In conclusion, McDonald’s agreed to pay tax adjustments and penalties of 609 million euros and a criminal fine of 508 million euros within the framework of a CJIP. Thus, to settle the tax case with the tax administration and the judicial authorities, McDonald’s agreed to pay more than 1.1 billion euros, around twice the principal amount of the tax adjustments and penalties.

Downside of the Enhanced Relationship Between the FTA and the Judicial Authorities

According to the FTA’s press release, the coordinated actions of the judicial authority and the FTA have made it possible to end the dispute over the French tax activity of the McDonald’s group. These actions are the result of an enhanced cooperation in the fight against tax fraud.

It is also stated that the case’s conclusion illustrates the effectiveness of the CJIP which, when combined with a tax agreement, ensures the payment of taxes and penalties. Therefore, the judicial authorities and the FTA are working in a coordinated way and, for the FTA, this cooperation is a way to collect taxes and penalties quickly since, under the tax agreement, taxpayers have to pay immediately.

One can say that the FTA have a very pragmatic approach to their cooperation with the judicial authorities: it is not only about fighting tax fraud but also about collecting taxes and penalties.

According to the last tax audit figures for 2021:

  • The FTA has sent 1,217 tax audit cases automatically (without a prior complaint) to the public prosecutor;
  • The FTA has filed 286 complaints of tax fraud; and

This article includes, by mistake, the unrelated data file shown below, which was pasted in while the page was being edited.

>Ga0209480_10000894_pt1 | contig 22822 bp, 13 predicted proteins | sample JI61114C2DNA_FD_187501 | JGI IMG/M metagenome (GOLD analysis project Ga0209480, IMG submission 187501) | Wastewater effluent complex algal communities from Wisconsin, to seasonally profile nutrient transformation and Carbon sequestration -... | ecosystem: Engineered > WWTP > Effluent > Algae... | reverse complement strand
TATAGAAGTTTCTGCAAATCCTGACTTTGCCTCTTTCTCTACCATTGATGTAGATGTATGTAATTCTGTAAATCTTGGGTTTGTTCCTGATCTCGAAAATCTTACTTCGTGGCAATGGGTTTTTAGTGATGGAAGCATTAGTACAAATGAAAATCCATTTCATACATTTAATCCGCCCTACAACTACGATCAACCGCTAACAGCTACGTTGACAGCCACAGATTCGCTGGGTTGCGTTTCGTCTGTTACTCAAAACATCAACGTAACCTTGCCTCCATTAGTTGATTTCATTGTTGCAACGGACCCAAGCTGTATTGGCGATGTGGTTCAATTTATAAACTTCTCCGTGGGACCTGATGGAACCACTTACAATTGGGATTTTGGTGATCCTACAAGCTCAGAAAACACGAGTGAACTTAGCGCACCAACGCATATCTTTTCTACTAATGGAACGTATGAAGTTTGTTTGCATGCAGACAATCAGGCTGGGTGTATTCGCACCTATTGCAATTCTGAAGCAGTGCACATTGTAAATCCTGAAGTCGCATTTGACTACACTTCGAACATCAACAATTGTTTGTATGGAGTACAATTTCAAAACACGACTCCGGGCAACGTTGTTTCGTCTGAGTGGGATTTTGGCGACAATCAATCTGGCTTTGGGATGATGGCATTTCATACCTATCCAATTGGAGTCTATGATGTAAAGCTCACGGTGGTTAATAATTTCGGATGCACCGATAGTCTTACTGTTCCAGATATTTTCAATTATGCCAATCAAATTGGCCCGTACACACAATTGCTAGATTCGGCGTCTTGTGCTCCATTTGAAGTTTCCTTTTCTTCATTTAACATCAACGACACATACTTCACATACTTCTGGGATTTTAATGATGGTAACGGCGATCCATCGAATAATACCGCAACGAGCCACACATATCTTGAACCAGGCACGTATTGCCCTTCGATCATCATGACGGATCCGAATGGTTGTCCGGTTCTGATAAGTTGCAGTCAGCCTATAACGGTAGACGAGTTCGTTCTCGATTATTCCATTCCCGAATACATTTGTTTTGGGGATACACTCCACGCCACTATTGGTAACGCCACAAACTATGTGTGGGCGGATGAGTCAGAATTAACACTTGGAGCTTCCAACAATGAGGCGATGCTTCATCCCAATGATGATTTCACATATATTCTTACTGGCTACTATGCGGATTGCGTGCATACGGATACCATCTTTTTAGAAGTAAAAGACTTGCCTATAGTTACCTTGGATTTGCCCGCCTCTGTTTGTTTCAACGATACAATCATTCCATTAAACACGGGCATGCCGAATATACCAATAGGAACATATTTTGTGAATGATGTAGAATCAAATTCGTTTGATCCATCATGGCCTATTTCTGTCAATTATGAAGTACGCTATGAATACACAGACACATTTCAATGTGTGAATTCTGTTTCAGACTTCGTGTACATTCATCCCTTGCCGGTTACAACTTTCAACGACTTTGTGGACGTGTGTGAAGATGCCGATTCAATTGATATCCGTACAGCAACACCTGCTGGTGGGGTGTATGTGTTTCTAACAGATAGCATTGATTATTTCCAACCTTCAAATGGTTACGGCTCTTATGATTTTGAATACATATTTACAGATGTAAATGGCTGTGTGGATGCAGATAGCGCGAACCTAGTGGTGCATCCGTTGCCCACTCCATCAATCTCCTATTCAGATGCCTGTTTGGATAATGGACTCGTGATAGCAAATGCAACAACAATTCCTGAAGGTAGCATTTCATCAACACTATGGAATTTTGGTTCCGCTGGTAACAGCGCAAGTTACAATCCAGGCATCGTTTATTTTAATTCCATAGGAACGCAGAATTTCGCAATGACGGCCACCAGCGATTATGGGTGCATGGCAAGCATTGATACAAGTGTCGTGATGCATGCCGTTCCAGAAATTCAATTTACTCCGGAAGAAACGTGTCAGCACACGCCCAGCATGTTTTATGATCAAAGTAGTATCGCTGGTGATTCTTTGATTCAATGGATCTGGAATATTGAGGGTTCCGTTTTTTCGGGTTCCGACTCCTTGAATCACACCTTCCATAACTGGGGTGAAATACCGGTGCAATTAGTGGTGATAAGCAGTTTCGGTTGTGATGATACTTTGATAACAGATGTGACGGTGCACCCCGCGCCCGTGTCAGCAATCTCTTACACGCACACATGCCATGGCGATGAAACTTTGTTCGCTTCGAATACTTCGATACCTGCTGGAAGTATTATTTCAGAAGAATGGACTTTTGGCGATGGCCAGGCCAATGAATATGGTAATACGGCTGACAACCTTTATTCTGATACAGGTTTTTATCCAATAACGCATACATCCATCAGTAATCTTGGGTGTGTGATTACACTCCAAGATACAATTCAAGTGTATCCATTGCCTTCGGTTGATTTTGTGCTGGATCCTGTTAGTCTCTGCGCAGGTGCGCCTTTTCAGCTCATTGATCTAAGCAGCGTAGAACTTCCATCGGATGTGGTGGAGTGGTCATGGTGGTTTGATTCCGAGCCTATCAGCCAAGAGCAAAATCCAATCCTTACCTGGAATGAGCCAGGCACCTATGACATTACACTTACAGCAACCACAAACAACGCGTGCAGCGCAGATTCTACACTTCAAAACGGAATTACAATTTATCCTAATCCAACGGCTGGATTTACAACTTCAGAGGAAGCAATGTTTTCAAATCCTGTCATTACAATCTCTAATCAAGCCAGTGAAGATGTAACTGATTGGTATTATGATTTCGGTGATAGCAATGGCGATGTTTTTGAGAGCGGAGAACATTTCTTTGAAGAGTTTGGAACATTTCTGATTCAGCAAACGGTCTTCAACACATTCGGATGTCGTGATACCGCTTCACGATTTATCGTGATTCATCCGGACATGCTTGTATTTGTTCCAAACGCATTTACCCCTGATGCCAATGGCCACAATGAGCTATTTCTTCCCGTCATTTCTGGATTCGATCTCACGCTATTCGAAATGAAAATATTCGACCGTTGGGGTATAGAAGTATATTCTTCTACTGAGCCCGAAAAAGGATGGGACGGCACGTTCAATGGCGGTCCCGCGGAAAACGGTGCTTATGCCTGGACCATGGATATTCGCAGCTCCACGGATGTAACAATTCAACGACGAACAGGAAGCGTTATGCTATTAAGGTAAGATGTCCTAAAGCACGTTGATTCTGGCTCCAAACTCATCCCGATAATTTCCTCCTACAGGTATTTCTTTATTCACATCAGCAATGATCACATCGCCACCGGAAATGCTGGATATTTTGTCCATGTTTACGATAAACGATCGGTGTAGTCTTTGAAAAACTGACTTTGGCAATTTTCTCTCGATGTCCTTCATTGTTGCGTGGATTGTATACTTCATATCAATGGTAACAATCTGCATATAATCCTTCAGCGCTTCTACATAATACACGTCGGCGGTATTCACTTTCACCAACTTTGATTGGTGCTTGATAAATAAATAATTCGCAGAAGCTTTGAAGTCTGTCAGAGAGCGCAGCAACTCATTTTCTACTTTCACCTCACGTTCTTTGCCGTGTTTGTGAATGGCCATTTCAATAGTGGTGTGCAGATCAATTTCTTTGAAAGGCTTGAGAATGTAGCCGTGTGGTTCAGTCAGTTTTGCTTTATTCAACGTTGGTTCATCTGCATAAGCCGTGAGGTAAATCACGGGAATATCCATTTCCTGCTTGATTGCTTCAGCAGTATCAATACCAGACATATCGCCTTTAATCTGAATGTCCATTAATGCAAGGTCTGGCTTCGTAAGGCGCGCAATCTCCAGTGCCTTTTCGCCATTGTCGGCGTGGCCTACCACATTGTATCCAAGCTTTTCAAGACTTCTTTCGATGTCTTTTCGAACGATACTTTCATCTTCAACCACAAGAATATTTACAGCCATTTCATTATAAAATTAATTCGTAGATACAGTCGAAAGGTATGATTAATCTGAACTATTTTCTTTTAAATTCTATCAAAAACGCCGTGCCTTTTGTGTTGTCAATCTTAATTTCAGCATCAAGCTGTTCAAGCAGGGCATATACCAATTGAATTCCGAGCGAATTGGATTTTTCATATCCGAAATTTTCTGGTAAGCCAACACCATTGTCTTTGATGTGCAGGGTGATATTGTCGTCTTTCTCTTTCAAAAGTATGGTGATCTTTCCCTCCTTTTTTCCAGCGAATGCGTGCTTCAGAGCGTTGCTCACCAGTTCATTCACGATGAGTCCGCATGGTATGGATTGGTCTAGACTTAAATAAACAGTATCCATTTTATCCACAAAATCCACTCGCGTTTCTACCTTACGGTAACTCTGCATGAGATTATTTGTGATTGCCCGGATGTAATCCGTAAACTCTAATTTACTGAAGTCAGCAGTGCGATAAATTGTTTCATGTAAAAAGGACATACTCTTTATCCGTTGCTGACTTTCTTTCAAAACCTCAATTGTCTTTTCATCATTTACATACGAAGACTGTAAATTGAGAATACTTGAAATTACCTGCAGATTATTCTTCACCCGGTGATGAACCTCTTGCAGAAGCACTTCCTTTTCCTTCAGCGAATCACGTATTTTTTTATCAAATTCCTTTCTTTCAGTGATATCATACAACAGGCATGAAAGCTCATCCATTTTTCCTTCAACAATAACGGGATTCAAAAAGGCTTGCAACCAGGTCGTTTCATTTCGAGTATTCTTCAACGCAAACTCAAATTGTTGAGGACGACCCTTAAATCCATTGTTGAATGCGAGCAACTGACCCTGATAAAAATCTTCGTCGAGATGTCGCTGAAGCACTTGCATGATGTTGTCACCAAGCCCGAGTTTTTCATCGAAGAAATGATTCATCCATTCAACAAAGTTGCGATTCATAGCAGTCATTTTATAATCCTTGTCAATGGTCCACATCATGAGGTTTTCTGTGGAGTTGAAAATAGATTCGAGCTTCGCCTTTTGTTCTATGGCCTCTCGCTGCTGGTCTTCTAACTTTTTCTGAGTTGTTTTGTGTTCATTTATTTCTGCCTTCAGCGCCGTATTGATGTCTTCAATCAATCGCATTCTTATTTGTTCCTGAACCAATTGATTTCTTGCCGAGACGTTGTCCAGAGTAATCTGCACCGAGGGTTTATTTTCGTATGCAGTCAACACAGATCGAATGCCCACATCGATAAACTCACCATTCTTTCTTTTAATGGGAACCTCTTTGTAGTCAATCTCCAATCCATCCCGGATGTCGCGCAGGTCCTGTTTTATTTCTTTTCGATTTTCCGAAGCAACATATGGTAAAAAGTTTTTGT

• More than 2,500 complaints of fraud related to financial subsidies have been filed.

Without taking into account the Covid crisis period, these figures, which are quite similar to those for 2019, confirm that there is full cooperation between the FTA and the public prosecutor’s office. The relationship between the FTA and the judicial authorities is not theoretical and must be considered at the very beginning of a tax audit.

From a policy point of view, one can understand that it’s better when the FTA and the judicial authorities fight tax fraud together. But there may be a downside:

  • In the course of a tax audit, taxpayers are now much more likely to look for a global settlement with the FTA as no high penalties would be applied, even if it might normally be possible to challenge the tax adjustment proposed by the FTA;
  • Taxpayers may no longer be willing to go before a criminal court, even if they have good arguments, and consequently, in practice, most of them will prefer reaching a CJIP and paying a criminal fine to avoid any risk of criminal conviction.

Therefore, in France, the improvement of the legal mechanisms of the fight against tax fraud may lead to taxpayers dropping their legal rights of defense. No general conclusion may be made, but it is certain that the government’s obvious interest in fighting tax fraud must not result in the withdrawal of any right of defense for taxpayers.

This article does not necessarily reflect the opinion of The Bureau of National Affairs, Inc., the publisher of Bloomberg Law and Bloomberg Tax, or its owners.

Author Information

Thierry Viu is Counsel at CMS Francis Lefebvre Avocats.

The author may be contacted at: thierry.viu@cms-fl.com